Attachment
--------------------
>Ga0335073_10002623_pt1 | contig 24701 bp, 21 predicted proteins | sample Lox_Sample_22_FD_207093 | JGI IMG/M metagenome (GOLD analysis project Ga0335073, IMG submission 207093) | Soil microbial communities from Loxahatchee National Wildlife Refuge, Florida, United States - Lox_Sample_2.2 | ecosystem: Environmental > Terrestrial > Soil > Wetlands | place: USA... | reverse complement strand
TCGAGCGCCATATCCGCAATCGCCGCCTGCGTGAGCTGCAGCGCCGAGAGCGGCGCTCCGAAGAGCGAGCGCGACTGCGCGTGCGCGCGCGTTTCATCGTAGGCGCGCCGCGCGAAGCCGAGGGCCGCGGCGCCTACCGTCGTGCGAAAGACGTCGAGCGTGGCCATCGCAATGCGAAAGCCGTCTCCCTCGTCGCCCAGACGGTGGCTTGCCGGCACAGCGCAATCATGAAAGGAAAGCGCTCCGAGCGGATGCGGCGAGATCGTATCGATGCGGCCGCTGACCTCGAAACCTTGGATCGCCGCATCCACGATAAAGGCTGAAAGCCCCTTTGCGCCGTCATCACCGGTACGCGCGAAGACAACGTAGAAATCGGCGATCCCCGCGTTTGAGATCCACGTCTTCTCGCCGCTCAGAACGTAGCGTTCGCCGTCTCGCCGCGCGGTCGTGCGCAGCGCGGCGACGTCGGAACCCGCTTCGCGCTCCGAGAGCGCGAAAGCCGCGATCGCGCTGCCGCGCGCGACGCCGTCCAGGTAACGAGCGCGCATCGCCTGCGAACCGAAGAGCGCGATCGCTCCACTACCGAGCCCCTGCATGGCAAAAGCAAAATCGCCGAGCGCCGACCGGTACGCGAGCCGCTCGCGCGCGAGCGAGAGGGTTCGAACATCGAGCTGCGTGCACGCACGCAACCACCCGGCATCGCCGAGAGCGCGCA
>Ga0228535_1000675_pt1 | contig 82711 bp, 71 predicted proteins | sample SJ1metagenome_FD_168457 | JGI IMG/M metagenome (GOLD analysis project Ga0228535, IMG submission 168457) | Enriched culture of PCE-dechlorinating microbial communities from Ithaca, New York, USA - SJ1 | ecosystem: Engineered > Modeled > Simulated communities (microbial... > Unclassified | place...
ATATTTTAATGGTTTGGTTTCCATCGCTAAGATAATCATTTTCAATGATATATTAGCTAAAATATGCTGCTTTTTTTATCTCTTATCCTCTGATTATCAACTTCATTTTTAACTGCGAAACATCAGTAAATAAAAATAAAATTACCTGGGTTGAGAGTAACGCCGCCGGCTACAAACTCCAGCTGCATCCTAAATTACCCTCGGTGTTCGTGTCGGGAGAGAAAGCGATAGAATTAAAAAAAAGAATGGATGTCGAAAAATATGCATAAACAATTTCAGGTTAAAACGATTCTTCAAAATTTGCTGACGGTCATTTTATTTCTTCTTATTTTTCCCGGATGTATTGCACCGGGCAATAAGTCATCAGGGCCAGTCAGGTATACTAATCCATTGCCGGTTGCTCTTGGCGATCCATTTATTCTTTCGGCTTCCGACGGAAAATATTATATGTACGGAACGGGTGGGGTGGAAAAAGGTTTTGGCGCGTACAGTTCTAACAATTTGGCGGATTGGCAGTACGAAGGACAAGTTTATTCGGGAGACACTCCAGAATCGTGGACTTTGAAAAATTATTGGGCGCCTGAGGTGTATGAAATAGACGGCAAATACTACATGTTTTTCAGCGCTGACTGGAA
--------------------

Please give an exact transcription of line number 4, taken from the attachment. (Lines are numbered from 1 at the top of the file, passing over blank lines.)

ATATTTTAATGGTTTGGTTTCCATCGCTAAGATAATCATTTTCAATGATATATTAGCTAAAATATGCTGCTTTTTTTATCTCTTATCCTCTGATTATCAACTTCATTTTTAACTGCGAAACATCAGTAAATAAAAATAAAATTACCTGGGTTGAGAGTAACGCCGCCGGCTACAAACTCCAGCTGCATCCTAAATTACCCTCGGTGTTCGTGTCGGGAGAGAAAGCGATAGAATTAAAAAAAAGAATGGATGTCGAAAAATATGCATAAACAATTTCAGGTTAAAACGATTCTTCAAAATTTGCTGACGGTCATTTTATTTCTTCTTATTTTTCCCGGATGTATTGCACCGGGCAATAAGTCATCAGGGCCAGTCAGGTATACTAATCCATTGCCGGTTGCTCTTGGCGATCCATTTATTCTTTCGGCTTCCGACGGAAAATATTATATGTACGGAACGGGTGGGGTGGAAAAAGGTTTTGGCGCGTACAGTTCTAACAATTTGGCGGATTGGCAGTACGAAGGACAAGTTTATTCGGGAGACACTCCAGAATCGTGGACTTTGAAAAATTATTGGGCGCCTGAGGTGTATGAAATAGACGGCAAATACTACATGTTTTTCAGCGCTGACTGGAA